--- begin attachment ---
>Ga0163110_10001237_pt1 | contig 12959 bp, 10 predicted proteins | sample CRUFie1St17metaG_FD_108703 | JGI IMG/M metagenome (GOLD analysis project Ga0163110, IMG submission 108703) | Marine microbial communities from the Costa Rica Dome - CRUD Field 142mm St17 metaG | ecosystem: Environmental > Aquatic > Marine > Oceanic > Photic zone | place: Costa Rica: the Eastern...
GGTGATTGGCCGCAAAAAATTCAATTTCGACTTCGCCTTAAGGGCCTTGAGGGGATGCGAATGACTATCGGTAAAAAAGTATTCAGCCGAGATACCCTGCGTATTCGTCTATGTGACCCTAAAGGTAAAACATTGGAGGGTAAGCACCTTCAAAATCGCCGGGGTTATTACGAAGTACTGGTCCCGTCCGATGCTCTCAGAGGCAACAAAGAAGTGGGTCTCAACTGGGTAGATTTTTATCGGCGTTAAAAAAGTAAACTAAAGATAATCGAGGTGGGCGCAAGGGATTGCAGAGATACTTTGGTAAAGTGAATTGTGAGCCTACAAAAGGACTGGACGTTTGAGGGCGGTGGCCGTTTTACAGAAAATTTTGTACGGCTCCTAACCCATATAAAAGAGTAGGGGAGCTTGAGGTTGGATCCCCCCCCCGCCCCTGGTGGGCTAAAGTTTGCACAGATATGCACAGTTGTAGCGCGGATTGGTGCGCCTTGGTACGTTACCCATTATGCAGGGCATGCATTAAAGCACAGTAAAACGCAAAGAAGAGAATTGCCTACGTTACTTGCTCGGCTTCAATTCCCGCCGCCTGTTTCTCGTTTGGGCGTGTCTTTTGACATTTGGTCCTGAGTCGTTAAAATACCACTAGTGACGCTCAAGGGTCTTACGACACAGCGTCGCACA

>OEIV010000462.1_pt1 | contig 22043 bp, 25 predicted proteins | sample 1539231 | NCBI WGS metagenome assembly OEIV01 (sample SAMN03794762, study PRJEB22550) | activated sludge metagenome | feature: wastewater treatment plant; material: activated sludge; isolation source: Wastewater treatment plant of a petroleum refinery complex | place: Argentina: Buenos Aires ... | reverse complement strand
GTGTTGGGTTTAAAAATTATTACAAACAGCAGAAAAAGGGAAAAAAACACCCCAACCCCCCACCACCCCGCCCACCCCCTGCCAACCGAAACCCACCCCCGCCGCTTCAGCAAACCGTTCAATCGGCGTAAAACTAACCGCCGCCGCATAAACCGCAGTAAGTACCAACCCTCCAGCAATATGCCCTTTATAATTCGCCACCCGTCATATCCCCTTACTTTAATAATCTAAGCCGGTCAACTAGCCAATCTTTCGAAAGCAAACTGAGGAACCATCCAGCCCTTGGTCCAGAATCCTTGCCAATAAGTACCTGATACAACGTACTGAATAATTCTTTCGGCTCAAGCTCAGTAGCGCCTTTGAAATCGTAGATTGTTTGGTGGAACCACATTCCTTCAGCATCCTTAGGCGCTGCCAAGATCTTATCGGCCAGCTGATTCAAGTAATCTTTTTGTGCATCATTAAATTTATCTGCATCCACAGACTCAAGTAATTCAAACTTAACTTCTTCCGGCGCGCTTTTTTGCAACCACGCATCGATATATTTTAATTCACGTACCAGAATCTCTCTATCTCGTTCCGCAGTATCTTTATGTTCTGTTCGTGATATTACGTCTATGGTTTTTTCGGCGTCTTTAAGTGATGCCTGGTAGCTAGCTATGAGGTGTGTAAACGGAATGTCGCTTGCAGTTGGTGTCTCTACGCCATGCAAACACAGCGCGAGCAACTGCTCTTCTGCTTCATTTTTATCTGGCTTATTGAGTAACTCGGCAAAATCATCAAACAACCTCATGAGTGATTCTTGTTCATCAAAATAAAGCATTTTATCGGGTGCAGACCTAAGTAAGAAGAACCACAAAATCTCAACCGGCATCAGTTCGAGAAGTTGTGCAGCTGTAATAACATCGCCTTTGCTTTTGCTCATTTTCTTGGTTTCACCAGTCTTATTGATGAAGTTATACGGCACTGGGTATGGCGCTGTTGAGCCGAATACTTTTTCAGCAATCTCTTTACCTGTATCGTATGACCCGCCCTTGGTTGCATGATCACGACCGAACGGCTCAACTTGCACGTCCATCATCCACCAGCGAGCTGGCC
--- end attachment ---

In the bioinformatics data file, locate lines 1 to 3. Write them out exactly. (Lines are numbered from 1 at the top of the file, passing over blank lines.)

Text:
>Ga0163110_10001237_pt1 | contig 12959 bp, 10 predicted proteins | sample CRUFie1St17metaG_FD_108703 | JGI IMG/M metagenome (GOLD analysis project Ga0163110, IMG submission 108703) | Marine microbial communities from the Costa Rica Dome - CRUD Field 142mm St17 metaG | ecosystem: Environmental > Aquatic > Marine > Oceanic > Photic zone | place: Costa Rica: the Eastern...
GGTGATTGGCCGCAAAAAATTCAATTTCGACTTCGCCTTAAGGGCCTTGAGGGGATGCGAATGACTATCGGTAAAAAAGTATTCAGCCGAGATACCCTGCGTATTCGTCTATGTGACCCTAAAGGTAAAACATTGGAGGGTAAGCACCTTCAAAATCGCCGGGGTTATTACGAAGTACTGGTCCCGTCCGATGCTCTCAGAGGCAACAAAGAAGTGGGTCTCAACTGGGTAGATTTTTATCGGCGTTAAAAAAGTAAACTAAAGATAATCGAGGTGGGCGCAAGGGATTGCAGAGATACTTTGGTAAAGTGAATTGTGAGCCTACAAAAGGACTGGACGTTTGAGGGCGGTGGCCGTTTTACAGAAAATTTTGTACGGCTCCTAACCCATATAAAAGAGTAGGGGAGCTTGAGGTTGGATCCCCCCCCCGCCCCTGGTGGGCTAAAGTTTGCACAGATATGCACAGTTGTAGCGCGGATTGGTGCGCCTTGGTACGTTACCCATTATGCAGGGCATGCATTAAAGCACAGTAAAACGCAAAGAAGAGAATTGCCTACGTTACTTGCTCGGCTTCAATTCCCGCCGCCTGTTTCTCGTTTGGGCGTGTCTTTTGACATTTGGTCCTGAGTCGTTAAAATACCACTAGTGACGCTCAAGGGTCTTACGACACAGCGTCGCACA

>OEIV010000462.1_pt1 | contig 22043 bp, 25 predicted proteins | sample 1539231 | NCBI WGS metagenome assembly OEIV01 (sample SAMN03794762, study PRJEB22550) | activated sludge metagenome | feature: wastewater treatment plant; material: activated sludge; isolation source: Wastewater treatment plant of a petroleum refinery complex | place: Argentina: Buenos Aires ... | reverse complement strand